I am not the only one who divorced again, remarried, and divorced again. Once we accept divorce as an option, it is easier to go in and out multiple times. “Some Baby Boomers are on their 2nd, 3rd or even 4th marriages,” says Francis. “The divorce rate for people over 50 who have been married more than once is 2.5 times higher than those who have been coupled with the same person throughout their life.”

4) Financial Headwinds for Women

            Women are often hit the hardest financially when there is a divorce. They often earn less and many have taken time off from their careers to raise children. They often feel caught in a bind. They may want to stay in a marriage for the financial security but are drawn to leave the marriage so they can put their full attention on financial security for their later years, in case the marriage fails.

5) Dissatisfactions That Surface During Covid

            The world-wide Covid pandemic has been a once-in-a-lifetime trauma that will ripple through the culture for decades. Millions of families have lost loved ones who were infected with the virus and died. Millions more will lose loved ones through “deaths of despair” which are reflected in increased rates of alcohol and drug use, domestic violence, homicides, and suicides.

            But the hidden losses will show up with families that fall apart years later and children will grow up to have trauma-related problems in their adult relationships.

6) Postponed Divorces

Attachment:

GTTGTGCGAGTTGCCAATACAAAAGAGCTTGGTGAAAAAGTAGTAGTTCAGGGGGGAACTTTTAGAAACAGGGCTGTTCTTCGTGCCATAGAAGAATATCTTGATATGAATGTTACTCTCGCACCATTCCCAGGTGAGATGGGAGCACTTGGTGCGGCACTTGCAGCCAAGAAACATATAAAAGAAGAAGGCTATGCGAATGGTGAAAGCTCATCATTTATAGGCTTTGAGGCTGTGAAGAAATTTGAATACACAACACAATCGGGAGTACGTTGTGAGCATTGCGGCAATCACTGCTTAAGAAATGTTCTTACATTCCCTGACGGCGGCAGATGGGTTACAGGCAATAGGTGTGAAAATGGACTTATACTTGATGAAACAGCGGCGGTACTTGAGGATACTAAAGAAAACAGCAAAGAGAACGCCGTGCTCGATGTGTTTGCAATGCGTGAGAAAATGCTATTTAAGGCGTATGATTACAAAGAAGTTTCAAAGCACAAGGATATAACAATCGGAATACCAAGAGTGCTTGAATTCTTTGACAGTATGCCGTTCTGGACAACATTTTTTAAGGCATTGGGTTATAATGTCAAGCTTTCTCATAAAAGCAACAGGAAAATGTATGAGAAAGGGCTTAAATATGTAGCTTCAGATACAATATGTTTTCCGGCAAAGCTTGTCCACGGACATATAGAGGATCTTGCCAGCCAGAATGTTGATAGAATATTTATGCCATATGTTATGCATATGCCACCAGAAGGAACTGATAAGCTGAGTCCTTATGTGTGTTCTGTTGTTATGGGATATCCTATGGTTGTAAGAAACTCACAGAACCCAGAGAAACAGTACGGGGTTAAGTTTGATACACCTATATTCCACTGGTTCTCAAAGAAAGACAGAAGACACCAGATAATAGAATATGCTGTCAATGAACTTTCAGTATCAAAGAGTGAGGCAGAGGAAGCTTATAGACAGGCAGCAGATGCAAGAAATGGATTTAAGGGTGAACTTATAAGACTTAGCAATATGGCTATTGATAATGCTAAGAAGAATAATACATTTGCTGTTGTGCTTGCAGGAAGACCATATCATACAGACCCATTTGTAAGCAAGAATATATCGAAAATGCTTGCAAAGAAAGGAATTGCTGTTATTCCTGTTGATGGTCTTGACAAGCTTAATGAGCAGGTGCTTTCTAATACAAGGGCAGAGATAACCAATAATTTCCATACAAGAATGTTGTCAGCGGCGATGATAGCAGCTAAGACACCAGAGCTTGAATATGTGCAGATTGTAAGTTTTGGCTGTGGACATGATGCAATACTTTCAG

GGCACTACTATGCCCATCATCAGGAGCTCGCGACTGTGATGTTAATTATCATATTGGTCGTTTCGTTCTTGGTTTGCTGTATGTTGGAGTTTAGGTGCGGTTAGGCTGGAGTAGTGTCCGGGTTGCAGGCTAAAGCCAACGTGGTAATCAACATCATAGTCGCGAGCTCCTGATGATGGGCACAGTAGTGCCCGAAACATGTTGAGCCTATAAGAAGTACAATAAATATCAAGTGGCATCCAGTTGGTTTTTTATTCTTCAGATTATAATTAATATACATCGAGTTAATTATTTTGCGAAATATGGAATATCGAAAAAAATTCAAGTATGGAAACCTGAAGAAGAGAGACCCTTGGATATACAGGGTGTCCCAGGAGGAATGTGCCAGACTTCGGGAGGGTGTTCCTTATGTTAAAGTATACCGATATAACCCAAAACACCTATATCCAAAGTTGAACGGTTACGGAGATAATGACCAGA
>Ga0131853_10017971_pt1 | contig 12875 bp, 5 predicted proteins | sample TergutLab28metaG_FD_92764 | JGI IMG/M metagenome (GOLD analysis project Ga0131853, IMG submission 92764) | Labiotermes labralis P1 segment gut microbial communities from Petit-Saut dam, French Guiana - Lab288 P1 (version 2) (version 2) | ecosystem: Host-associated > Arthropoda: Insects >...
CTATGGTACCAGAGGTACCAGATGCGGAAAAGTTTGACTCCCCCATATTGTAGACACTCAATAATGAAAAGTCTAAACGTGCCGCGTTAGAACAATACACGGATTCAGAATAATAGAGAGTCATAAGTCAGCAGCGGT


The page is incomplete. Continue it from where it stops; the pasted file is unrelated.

Many people I counsel, particularly women, acknowledge that they are just staying in the marriage for the benefit of the children. When the children leave the nest, so too, do many wives. Men often feel blind-sided and confused. In the past, most of my clients facing a divorce they didn’t want were women. Increasingly now, it is the man who wants help to save the marriage.

Whatever the causes, there are a number of things that I know are true for men and women throughout the world:

  • Love is the glue that holds our lives together. Loving relationships are important now, more than ever.
  • If you are in a relationship now, you would like it to be a good one, full of love, life, and passion.
  • The pain and suffering from Covid, did not impact everyone equally. For some, the losses were greater and the effect will continue to cause harm for many years to come.
  • Those who have been wounded in past relationships and are now single, are naturally gun shy. They hunger for a good relationship but are afraid to be hurt again.
  • Many people need support to improve their relationship lives and regain the confidence that they can live fully and love deeply.